An upcoming auction in Munich is unloading a large collection of BMW vehicles. Included in the lots are several seldom seen pre-war cars, a rare 2002 Cabriolet that is just one of 200, and even a few race cars. The funkiest and most un-BMW cars among them, however, are certainly a pair of Z1 roadsters. You know, the ones with the disappearing doors and interchangeable plastic body panels.
Made from 1989-91, the Z1 can be seen as the predecessor to the Z3 and, subsequently, the Z4. Both have “Z” in the name and both are roadsters, but that’s where the similarities end. Whereas BMW built nearly 280,000 Z3 roadsters (and about 17,000 more clownshoe coupes), the total production run of the Z1 ended at after just 8,000 units.
The Z1 was the product of the then newly-formed BMW Technik division, established in the 1980s to research cutting-edge technologies. As such, it was more like a concept than a production car. Each one was hand built and only six per day rolled out of the Munich workshop. The steel monocoque was hot-dip galvanized as one structure, which BMW says increased torsional rigidity by 25% over a chassis built from separate galvanized steel pieces.
The body panels were made of a thermoplastic developed by G.E. and could be removed by the owner. BMW intended for you to change the color of the car every once in a while (and, surely, to make more money when you bought a second set of body panels).
Its real party trick were the doors, which were half-sized and slid downward into the bodywork for ingress and egress. Additionally, the car has a smooth underbelly for improved aerodynamics, and boasted the first use of BMW’s multi-link double-wishbone rear suspension, which would go on to make the E36 a beloved sports sedan.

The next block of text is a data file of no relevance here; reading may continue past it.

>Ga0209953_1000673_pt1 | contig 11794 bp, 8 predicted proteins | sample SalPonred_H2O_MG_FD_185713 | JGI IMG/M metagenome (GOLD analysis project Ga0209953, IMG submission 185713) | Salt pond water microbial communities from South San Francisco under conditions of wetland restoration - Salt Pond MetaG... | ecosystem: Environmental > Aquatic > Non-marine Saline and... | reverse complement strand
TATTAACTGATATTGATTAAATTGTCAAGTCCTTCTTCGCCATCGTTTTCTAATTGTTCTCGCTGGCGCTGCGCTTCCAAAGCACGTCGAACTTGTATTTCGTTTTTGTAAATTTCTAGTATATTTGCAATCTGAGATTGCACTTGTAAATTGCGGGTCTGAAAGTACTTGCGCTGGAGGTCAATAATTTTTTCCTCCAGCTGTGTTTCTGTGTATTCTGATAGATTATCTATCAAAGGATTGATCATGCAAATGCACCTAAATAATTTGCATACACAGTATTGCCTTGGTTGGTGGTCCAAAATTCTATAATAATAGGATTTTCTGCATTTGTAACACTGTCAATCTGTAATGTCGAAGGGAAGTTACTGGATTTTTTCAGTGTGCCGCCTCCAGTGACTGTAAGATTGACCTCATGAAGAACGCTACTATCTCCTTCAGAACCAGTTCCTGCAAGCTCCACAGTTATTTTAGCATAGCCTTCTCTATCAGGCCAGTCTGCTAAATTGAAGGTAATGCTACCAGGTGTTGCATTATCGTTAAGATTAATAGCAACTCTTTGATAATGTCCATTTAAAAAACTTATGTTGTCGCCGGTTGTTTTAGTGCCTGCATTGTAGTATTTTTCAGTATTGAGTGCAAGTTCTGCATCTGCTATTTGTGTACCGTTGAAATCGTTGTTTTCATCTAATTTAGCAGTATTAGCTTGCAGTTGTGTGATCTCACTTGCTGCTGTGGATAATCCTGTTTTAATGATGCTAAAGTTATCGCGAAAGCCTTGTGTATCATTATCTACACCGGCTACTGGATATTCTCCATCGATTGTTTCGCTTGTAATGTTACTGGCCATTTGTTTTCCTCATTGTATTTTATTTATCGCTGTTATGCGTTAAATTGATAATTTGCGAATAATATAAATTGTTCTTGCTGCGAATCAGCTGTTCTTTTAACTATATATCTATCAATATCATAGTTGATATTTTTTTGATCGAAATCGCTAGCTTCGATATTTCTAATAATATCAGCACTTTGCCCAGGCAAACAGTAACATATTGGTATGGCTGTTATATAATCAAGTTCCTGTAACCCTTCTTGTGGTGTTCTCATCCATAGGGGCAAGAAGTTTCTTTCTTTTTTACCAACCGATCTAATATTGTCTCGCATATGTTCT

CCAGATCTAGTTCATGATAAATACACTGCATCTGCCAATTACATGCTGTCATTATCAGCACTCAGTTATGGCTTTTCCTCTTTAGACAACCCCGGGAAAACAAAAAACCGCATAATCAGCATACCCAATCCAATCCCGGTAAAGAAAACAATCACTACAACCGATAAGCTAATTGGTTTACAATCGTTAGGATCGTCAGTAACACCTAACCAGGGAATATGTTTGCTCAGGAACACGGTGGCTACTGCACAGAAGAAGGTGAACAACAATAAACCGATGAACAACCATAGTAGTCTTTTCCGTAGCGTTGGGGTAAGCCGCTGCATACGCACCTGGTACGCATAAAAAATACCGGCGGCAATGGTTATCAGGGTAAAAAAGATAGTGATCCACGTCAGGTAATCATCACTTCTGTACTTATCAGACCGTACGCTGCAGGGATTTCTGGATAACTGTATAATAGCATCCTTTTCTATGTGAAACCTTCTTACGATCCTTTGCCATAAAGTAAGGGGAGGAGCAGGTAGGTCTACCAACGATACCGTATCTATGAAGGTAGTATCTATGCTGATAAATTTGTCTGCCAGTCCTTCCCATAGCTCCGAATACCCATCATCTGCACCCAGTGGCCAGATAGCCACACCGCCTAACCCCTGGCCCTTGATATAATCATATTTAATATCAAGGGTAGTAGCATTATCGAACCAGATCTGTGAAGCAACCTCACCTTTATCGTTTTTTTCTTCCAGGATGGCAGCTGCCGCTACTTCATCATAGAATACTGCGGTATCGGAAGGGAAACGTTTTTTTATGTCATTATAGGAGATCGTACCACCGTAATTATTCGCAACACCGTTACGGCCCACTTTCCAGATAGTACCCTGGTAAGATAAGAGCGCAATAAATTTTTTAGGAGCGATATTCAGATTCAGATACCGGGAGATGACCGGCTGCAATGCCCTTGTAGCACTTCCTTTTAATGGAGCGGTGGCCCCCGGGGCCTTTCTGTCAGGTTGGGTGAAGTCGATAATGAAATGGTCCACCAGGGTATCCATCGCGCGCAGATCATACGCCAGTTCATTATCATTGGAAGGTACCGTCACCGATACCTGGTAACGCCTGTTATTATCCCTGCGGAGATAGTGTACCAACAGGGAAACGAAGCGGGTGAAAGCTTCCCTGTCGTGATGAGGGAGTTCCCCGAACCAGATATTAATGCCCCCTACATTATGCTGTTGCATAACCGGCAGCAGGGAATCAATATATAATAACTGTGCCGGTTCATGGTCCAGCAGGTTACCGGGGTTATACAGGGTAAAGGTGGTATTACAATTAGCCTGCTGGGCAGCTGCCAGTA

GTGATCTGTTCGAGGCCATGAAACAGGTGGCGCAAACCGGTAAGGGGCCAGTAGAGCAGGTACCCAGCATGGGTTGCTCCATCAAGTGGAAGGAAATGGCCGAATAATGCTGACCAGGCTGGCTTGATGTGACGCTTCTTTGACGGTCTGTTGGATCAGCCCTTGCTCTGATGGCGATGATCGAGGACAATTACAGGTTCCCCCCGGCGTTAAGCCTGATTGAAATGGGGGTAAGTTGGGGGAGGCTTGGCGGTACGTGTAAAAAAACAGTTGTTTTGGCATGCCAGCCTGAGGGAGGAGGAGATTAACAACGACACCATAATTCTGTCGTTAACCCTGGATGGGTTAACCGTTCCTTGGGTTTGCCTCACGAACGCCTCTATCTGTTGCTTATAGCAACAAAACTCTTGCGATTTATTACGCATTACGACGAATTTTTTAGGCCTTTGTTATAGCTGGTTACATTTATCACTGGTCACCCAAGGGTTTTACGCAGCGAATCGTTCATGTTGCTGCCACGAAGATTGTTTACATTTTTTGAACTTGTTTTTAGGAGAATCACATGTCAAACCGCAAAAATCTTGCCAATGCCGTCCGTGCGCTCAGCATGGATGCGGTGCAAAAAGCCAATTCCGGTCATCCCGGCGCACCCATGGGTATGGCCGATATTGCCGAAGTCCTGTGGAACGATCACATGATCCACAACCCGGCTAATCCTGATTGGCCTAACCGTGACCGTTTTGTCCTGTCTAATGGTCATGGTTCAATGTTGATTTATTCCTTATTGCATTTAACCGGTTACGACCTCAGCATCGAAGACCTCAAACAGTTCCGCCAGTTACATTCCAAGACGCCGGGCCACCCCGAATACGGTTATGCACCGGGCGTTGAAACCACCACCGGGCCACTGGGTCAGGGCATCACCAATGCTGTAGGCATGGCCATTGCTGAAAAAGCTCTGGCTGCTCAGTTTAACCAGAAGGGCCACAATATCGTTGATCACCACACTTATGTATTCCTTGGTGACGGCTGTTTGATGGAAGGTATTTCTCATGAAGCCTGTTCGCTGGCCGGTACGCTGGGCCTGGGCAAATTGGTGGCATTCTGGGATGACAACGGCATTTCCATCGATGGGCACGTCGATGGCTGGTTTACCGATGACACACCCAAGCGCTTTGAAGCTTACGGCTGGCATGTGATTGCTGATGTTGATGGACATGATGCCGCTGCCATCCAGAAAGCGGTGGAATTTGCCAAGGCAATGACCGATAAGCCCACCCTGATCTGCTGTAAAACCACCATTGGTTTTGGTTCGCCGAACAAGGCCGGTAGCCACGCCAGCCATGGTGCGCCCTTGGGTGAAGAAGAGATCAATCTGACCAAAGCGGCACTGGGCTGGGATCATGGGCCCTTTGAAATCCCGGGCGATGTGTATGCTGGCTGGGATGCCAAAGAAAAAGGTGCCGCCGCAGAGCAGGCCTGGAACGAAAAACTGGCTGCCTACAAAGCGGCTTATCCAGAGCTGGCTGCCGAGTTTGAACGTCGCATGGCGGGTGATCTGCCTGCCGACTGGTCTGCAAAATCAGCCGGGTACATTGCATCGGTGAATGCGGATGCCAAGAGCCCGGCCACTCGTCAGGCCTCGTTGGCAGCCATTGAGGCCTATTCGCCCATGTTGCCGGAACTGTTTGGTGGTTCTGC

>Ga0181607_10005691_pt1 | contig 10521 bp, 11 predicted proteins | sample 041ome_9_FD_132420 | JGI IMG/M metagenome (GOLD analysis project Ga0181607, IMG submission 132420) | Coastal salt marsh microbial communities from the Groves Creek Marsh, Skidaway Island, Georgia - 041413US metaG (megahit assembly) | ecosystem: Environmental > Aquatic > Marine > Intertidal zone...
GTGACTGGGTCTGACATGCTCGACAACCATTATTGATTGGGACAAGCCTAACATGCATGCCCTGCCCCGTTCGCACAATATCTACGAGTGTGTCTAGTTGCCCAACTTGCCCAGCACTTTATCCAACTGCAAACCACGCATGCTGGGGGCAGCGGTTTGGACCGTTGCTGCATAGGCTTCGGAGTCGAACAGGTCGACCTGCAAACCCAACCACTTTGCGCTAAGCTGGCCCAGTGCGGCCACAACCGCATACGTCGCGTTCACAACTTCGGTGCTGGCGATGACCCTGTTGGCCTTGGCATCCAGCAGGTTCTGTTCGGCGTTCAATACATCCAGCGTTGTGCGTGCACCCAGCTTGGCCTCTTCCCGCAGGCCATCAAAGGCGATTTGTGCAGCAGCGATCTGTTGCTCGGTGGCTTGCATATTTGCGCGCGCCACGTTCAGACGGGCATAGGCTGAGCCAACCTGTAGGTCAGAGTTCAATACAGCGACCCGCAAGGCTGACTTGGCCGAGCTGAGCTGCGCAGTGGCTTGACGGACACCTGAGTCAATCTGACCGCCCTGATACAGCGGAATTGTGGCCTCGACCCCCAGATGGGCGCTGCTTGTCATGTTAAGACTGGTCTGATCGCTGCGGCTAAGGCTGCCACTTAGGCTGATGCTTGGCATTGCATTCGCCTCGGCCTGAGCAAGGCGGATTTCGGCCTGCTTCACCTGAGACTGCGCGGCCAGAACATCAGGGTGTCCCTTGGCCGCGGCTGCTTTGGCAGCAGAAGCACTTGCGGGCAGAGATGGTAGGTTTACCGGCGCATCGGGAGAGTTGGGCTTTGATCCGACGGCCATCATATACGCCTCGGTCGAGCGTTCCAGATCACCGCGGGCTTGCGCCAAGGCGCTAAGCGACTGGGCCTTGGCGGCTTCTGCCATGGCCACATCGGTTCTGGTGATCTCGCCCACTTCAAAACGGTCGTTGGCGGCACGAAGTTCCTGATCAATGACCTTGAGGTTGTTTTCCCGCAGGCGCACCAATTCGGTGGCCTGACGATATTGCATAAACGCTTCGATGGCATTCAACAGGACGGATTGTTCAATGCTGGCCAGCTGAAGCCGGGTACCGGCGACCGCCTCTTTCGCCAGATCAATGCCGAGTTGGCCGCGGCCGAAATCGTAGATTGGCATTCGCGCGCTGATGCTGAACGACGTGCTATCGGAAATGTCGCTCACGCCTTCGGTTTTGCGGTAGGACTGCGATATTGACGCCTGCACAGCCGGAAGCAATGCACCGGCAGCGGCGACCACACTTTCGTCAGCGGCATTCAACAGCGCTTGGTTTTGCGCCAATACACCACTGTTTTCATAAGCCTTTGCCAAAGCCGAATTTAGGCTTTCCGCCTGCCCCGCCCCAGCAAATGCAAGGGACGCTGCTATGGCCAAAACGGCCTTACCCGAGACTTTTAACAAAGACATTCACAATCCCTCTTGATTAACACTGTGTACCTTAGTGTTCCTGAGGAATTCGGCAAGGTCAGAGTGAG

Perhaps what’s most surprising about the collection is that there were not one, but two extremely low mileage Z1s that are now being divested. A red over gray example has only 350 km (217 miles) on the clock, and a dark green over tan example has just 61 km (40 miles). Both are 1989 models that were part of a large private BMW collection that’s now being sold off.
Other cars from the collection include a 1928 Dixi 3/15 DA-1, a German Austin 7 built under license, a gorgeous 1936 319/1 roadster, a 3.0 CSL “Batmobile”, a BMW 850 CSi prototype, a BMW M1, and many more. To see the whole list, check out what RM Sotheby’s has dubbed the Bavarian Legends collection. The auction begins Saturday, November 26, in Munich.